Peter Moore's Wildlife Blog
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7M ago
I do almost all my local birding by bike these days but there is still the odd occasion - a new bird for the county list, for example - when time is of the essence and I succumb to the temptations of a twitch by car. The finding of an American Golden Plover by Daragh Croxson on Saturday 25th November was one such occasion and the chance of a lift with Phil Saunders was not to be missed. It was a glorious sunny day, perfect for a bike ride, but I had been on a long walk around Swineham first thing and didn't really have the energy for the 17 mile journey to Weymouth. Besides, I also had designs ..read more
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The closing stages
Peter Moore's Wildlife Blog
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7M ago
After success last weekend adding Storm Petrel and Spotted Sandpiper to the non-motorised year list, I managed a couple more year ticks in the weekend just gone. Best was a Snow Bunting at Studland but I also made the effort to get down to Weymouth in the hope of seeing a lingering Ferruginous Duck - it didn't appear, but consolation came with my first Red-throated Diver of the year, keeping company with a couple of Great Northerns way out in a flat calm Weymouth Bay. Snow Bunting, Studland Snow Bunting, Studland At this time of year, with not many weeks left until 2023 draw ..read more
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White's Thrush: the rematch
Peter Moore's Wildlife Blog
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8M ago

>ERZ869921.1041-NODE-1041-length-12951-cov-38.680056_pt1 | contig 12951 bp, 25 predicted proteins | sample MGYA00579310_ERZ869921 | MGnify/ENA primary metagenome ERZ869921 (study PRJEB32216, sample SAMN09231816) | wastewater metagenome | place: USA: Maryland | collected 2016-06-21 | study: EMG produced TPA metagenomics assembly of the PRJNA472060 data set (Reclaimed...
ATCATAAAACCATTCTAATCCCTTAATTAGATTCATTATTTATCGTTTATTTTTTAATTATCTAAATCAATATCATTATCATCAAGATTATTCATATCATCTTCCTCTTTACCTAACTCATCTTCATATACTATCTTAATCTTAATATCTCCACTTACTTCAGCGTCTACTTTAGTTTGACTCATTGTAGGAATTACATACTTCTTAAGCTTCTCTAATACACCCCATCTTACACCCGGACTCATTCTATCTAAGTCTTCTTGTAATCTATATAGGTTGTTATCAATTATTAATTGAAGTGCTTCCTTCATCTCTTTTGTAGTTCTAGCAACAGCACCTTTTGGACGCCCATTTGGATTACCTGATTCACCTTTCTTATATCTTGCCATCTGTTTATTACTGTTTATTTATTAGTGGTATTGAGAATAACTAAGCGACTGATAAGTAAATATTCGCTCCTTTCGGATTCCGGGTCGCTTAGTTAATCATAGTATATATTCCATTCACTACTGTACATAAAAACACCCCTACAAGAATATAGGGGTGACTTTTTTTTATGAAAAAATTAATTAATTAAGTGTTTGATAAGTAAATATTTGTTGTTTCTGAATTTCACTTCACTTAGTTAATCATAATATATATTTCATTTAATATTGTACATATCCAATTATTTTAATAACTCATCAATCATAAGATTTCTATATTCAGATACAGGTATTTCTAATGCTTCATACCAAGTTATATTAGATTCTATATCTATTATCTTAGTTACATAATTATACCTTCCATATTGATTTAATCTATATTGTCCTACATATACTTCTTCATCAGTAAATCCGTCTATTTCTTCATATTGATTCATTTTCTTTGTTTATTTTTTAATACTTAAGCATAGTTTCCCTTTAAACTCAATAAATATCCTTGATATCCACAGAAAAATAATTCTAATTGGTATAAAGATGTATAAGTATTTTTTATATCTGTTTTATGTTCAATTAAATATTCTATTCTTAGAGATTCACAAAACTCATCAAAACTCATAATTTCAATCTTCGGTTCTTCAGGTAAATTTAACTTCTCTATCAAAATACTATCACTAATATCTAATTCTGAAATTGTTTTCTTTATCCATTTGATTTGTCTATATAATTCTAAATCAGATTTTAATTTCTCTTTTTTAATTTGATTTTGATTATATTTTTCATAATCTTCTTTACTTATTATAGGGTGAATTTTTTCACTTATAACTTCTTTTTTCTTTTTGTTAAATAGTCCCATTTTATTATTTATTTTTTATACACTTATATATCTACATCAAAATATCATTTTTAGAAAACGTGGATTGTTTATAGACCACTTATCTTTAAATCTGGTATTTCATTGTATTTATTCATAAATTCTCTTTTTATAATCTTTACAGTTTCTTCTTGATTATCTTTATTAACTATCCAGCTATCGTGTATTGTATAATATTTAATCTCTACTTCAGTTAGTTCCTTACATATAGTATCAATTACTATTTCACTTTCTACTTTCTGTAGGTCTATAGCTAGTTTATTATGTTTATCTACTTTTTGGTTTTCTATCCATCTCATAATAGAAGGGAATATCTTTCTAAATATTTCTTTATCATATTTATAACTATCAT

On the final day of my Shetland trip this time last year I had frustratingly poor flight views through misted spectacles of my first White's Thrush as it tazzed around Clickimin Loch in torrential rain. By the end of that day my clothes were wet through and my camera had packed up, as a result of which White's Thrush remained one of about a dozen birds I have seen but never photographed. White's Thrush, Bressay, 5th October The discovery of another on Bressay on the afternoon of 4th October this year saw us heading out from our accommodation on Muckle Roe well before dawn on the morni ..read more
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Another good team find on Shetland
Peter Moore's Wildlife Blog
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8M ago
Day 5 of our Shetland trip saw us return to the woodland at Sullom soon after breakfast to see if we could pin down the possible Olive-backed Pipit we had flushed the night before. We couldn't, and eventually moved on after a thorough search of the wider area. Bluethroat, Stenness, 4th October Bluethroat, Stenness, 4th October Bluethroat, Stenness, 4th October Countless bushes and stands of trees were checked over the next few hours without much to write home about until we made our way to Voe, a one-house town at the end of a no through road where gardens and nettl ..read more
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Another tick for one of the team on Shetland
Peter Moore's Wildlife Blog
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8M ago
2nd October was our 3rd full day on Shetland and we were keen to see if we could keep up our record of at least one good bird every day. We decided to head for the hamlet of Wester Quarff to look for an unidentified species of Subalpine Warbler found the previous day in the knowledge that it would be a new species for one of us: I had yet to see Moltoni's; Phil hadn't seen Eastern and James hadn't seen Western.  Being a female, identification would not be straightforward, but Eastern was favoured at the point we went for our first look. This turned out to be academic as the bird didn't sh ..read more